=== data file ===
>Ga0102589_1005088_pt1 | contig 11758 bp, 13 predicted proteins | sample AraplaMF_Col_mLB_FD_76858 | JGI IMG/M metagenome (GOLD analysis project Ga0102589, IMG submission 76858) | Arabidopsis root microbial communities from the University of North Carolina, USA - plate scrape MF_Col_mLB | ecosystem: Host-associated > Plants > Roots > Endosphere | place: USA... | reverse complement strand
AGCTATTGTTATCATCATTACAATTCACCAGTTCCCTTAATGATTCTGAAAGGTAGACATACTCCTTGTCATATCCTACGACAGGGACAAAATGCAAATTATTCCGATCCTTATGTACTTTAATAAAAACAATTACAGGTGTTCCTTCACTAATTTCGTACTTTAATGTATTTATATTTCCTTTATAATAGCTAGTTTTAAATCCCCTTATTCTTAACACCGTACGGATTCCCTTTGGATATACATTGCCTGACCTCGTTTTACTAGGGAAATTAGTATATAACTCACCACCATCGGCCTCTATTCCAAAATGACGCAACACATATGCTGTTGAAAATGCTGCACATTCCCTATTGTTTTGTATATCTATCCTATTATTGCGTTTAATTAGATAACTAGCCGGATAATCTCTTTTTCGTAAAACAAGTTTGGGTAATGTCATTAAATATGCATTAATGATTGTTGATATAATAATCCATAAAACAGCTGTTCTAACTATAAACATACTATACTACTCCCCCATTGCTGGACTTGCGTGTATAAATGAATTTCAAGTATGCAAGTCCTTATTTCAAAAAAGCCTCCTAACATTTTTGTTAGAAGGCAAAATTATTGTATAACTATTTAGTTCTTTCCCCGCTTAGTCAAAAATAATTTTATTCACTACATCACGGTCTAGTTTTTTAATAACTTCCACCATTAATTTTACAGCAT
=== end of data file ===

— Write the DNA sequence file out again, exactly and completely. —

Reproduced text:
>Ga0102589_1005088_pt1 | contig 11758 bp, 13 predicted proteins | sample AraplaMF_Col_mLB_FD_76858 | JGI IMG/M metagenome (GOLD analysis project Ga0102589, IMG submission 76858) | Arabidopsis root microbial communities from the University of North Carolina, USA - plate scrape MF_Col_mLB | ecosystem: Host-associated > Plants > Roots > Endosphere | place: USA... | reverse complement strand
AGCTATTGTTATCATCATTACAATTCACCAGTTCCCTTAATGATTCTGAAAGGTAGACATACTCCTTGTCATATCCTACGACAGGGACAAAATGCAAATTATTCCGATCCTTATGTACTTTAATAAAAACAATTACAGGTGTTCCTTCACTAATTTCGTACTTTAATGTATTTATATTTCCTTTATAATAGCTAGTTTTAAATCCCCTTATTCTTAACACCGTACGGATTCCCTTTGGATATACATTGCCTGACCTCGTTTTACTAGGGAAATTAGTATATAACTCACCACCATCGGCCTCTATTCCAAAATGACGCAACACATATGCTGTTGAAAATGCTGCACATTCCCTATTGTTTTGTATATCTATCCTATTATTGCGTTTAATTAGATAACTAGCCGGATAATCTCTTTTTCGTAAAACAAGTTTGGGTAATGTCATTAAATATGCATTAATGATTGTTGATATAATAATCCATAAAACAGCTGTTCTAACTATAAACATACTATACTACTCCCCCATTGCTGGACTTGCGTGTATAAATGAATTTCAAGTATGCAAGTCCTTATTTCAAAAAAGCCTCCTAACATTTTTGTTAGAAGGCAAAATTATTGTATAACTATTTAGTTCTTTCCCCGCTTAGTCAAAAATAATTTTATTCACTACATCACGGTCTAGTTTTTTAATAACTTCCACCATTAATTTTACAGCAT